First and foremost, what I remember about Bonnie is that she was persistent and for that, I am so very grateful.
During the summers of 2006, 2007 and 2008, my stepfather drove me to work every morning, and every morning he asked me the same question: What do you want to do (with your life)? Every morning I would give one unsatisfactory answer after the other, eventually defaulting to "I don't know," although I knew I wanted to do something AIDS-related, study sociology and write. My indecision somehow led to me enroll in career college in November 2008 to become an office assistant because, as my stepfather said, I had to do something.
By the next summer my time at career college was almost finished. I was always done with my work early which unfailingly gave me an abundance of time to do my own thing, which frequently involved surfing Twitter and TheBody.com; and in July I retweeted a tweet by someone I wasn't following and had heard of but wasn't really sure how or where or why, named Bonnie Goldman.
I read that article, then read it again, and again, and that same day sent a message: "I am wondering how I can become a blogger for TheBody.com. I have been involved in HIV/AIDS activism for 12 years and am really looking to expand my activities in a positive, global way. Thanks!"
An hour later Bonnie replied: "Hi Aless: Thanks for writing! Give me your phone number and let me know a good time and we can talk."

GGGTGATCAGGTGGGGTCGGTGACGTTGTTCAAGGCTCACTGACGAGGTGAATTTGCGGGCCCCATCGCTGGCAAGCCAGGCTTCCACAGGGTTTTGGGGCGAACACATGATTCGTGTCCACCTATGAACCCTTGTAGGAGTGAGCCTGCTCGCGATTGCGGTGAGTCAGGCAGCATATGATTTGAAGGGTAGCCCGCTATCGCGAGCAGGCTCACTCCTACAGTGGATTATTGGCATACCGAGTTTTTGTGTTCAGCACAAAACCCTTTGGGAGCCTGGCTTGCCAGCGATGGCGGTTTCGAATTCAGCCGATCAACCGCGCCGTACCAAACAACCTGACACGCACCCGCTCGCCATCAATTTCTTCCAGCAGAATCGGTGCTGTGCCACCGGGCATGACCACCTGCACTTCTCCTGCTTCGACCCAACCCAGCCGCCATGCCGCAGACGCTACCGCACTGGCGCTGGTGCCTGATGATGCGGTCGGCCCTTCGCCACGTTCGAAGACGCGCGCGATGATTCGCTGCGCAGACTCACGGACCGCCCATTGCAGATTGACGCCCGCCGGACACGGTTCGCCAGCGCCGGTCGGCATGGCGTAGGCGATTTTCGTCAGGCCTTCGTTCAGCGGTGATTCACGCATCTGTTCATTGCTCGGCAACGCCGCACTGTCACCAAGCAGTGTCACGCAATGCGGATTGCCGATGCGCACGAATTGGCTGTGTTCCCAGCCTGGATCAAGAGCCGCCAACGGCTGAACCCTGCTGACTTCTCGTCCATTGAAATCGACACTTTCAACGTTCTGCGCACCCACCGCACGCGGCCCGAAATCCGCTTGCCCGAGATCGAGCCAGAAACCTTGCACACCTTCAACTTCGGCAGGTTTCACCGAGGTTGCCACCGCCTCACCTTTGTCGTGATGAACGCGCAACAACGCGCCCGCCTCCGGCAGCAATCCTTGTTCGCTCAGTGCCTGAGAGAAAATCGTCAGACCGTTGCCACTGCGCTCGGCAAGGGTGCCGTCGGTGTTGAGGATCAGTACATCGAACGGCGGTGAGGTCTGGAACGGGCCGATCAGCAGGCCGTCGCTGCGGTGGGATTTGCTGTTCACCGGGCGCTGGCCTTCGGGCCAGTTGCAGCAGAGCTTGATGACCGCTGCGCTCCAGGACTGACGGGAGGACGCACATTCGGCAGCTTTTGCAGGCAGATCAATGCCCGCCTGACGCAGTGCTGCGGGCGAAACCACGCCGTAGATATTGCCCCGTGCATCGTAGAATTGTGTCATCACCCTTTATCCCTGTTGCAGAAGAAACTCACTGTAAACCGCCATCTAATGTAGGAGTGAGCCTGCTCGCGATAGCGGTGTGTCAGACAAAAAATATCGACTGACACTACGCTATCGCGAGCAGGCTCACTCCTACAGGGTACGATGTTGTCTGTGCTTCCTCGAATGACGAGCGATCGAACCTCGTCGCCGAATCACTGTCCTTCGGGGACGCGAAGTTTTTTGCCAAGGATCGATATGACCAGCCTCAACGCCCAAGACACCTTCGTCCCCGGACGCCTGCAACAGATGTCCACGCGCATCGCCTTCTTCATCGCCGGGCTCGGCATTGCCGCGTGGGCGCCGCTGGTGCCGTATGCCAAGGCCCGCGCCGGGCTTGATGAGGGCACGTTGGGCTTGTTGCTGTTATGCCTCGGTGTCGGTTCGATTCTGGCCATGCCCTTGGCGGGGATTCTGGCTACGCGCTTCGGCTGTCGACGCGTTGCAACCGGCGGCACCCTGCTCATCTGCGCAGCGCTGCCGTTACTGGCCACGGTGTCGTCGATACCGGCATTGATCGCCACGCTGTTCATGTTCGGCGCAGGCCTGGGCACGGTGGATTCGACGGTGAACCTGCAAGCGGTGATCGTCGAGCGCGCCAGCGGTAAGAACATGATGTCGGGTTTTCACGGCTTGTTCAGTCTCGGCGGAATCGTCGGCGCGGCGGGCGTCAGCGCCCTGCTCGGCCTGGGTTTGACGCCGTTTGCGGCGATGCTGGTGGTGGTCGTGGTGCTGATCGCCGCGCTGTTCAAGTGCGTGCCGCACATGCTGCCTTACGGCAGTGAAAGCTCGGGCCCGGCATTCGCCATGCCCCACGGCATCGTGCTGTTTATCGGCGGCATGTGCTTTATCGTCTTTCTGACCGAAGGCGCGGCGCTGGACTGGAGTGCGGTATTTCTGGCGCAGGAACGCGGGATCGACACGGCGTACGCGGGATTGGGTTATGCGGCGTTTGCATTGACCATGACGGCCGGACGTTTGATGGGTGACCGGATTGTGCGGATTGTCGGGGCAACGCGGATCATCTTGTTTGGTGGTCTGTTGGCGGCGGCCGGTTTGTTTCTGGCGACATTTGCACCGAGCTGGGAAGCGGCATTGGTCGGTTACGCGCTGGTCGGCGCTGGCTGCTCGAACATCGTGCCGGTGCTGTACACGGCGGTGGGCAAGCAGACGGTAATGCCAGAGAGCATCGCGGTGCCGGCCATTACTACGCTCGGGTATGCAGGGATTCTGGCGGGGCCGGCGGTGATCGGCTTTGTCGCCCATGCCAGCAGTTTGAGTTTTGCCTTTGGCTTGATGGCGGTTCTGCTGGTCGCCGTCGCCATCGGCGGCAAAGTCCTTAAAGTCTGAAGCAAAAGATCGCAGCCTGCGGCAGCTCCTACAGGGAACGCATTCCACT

But before I was a blogger for TheBody.com, during those first, tentative emails to Bonnie, I was a scared 20-something who saw this (blogging for TheBody.com) as a big and intimidating step. So after I sent off a resume, my number, and Edward's reference letter just for good measure (I really wanted this!), I sent another email that said the opposite, that I'd changed my mind. She replied, in part:
"... I think you'd be great. You should just do it ... we need young people to speak out and inspire others. Please reconsider. ... We need more people like you!"
I am endlessly grateful for the gift Bonnie gave me when she urged me to reconsider; of course I did. What I got in return was that elusive community Ned Weeks longed for in The Normal Heart, one of passionate, wonderful individuals committed to spreading the truth, and ending AIDS, and something I love to do with all my heart (blog for TheBody.com). And now I will not get to thank her. I thought, as so many do so often, that there would be more time.
Bonnie's last email to me ended: "Best of luck and I hope you regularly write blogs! Your voice is important."
It's only been a day since I found out and I already miss her voice and her presence, and the fact that there will never be anything new from her now.
Rest in peace, Bonnie; you will not be forgotten.
Send Aless an email.